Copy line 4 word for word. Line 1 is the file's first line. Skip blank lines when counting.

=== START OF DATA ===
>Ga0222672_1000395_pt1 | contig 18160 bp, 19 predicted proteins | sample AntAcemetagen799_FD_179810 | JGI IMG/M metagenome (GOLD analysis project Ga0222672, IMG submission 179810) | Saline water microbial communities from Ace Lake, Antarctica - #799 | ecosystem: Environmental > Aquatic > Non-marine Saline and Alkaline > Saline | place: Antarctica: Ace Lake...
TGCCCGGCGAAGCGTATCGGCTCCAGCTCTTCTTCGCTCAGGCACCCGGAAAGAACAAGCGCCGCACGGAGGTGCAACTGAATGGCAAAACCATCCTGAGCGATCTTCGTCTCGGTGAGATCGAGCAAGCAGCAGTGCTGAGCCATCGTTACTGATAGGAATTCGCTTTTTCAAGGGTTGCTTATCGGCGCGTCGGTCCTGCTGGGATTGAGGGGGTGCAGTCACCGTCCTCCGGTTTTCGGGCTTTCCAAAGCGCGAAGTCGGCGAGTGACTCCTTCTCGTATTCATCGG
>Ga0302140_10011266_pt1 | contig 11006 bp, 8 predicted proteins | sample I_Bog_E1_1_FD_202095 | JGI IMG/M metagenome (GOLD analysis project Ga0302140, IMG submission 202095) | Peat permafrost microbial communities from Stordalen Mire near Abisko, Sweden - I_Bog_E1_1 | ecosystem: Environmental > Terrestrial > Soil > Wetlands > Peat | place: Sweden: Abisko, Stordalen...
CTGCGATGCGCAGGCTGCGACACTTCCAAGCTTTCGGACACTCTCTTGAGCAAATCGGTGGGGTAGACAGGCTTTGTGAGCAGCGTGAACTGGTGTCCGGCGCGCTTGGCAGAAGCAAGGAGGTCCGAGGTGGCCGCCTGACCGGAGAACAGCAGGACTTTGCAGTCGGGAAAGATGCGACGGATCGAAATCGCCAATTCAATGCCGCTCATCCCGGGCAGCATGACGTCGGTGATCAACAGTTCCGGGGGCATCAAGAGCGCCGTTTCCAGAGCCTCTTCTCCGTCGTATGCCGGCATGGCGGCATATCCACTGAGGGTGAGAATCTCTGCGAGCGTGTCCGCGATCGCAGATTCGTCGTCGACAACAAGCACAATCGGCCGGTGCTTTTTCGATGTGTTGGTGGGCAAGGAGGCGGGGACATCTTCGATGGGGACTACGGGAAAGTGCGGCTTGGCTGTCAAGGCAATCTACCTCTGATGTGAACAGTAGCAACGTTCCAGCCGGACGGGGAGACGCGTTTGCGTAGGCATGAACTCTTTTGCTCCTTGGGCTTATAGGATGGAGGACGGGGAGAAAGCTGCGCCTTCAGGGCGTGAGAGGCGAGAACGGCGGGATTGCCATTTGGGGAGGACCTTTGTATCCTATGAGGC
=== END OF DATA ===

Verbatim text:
CTGCGATGCGCAGGCTGCGACACTTCCAAGCTTTCGGACACTCTCTTGAGCAAATCGGTGGGGTAGACAGGCTTTGTGAGCAGCGTGAACTGGTGTCCGGCGCGCTTGGCAGAAGCAAGGAGGTCCGAGGTGGCCGCCTGACCGGAGAACAGCAGGACTTTGCAGTCGGGAAAGATGCGACGGATCGAAATCGCCAATTCAATGCCGCTCATCCCGGGCAGCATGACGTCGGTGATCAACAGTTCCGGGGGCATCAAGAGCGCCGTTTCCAGAGCCTCTTCTCCGTCGTATGCCGGCATGGCGGCATATCCACTGAGGGTGAGAATCTCTGCGAGCGTGTCCGCGATCGCAGATTCGTCGTCGACAACAAGCACAATCGGCCGGTGCTTTTTCGATGTGTTGGTGGGCAAGGAGGCGGGGACATCTTCGATGGGGACTACGGGAAAGTGCGGCTTGGCTGTCAAGGCAATCTACCTCTGATGTGAACAGTAGCAACGTTCCAGCCGGACGGGGAGACGCGTTTGCGTAGGCATGAACTCTTTTGCTCCTTGGGCTTATAGGATGGAGGACGGGGAGAAAGCTGCGCCTTCAGGGCGTGAGAGGCGAGAACGGCGGGATTGCCATTTGGGGAGGACCTTTGTATCCTATGAGGC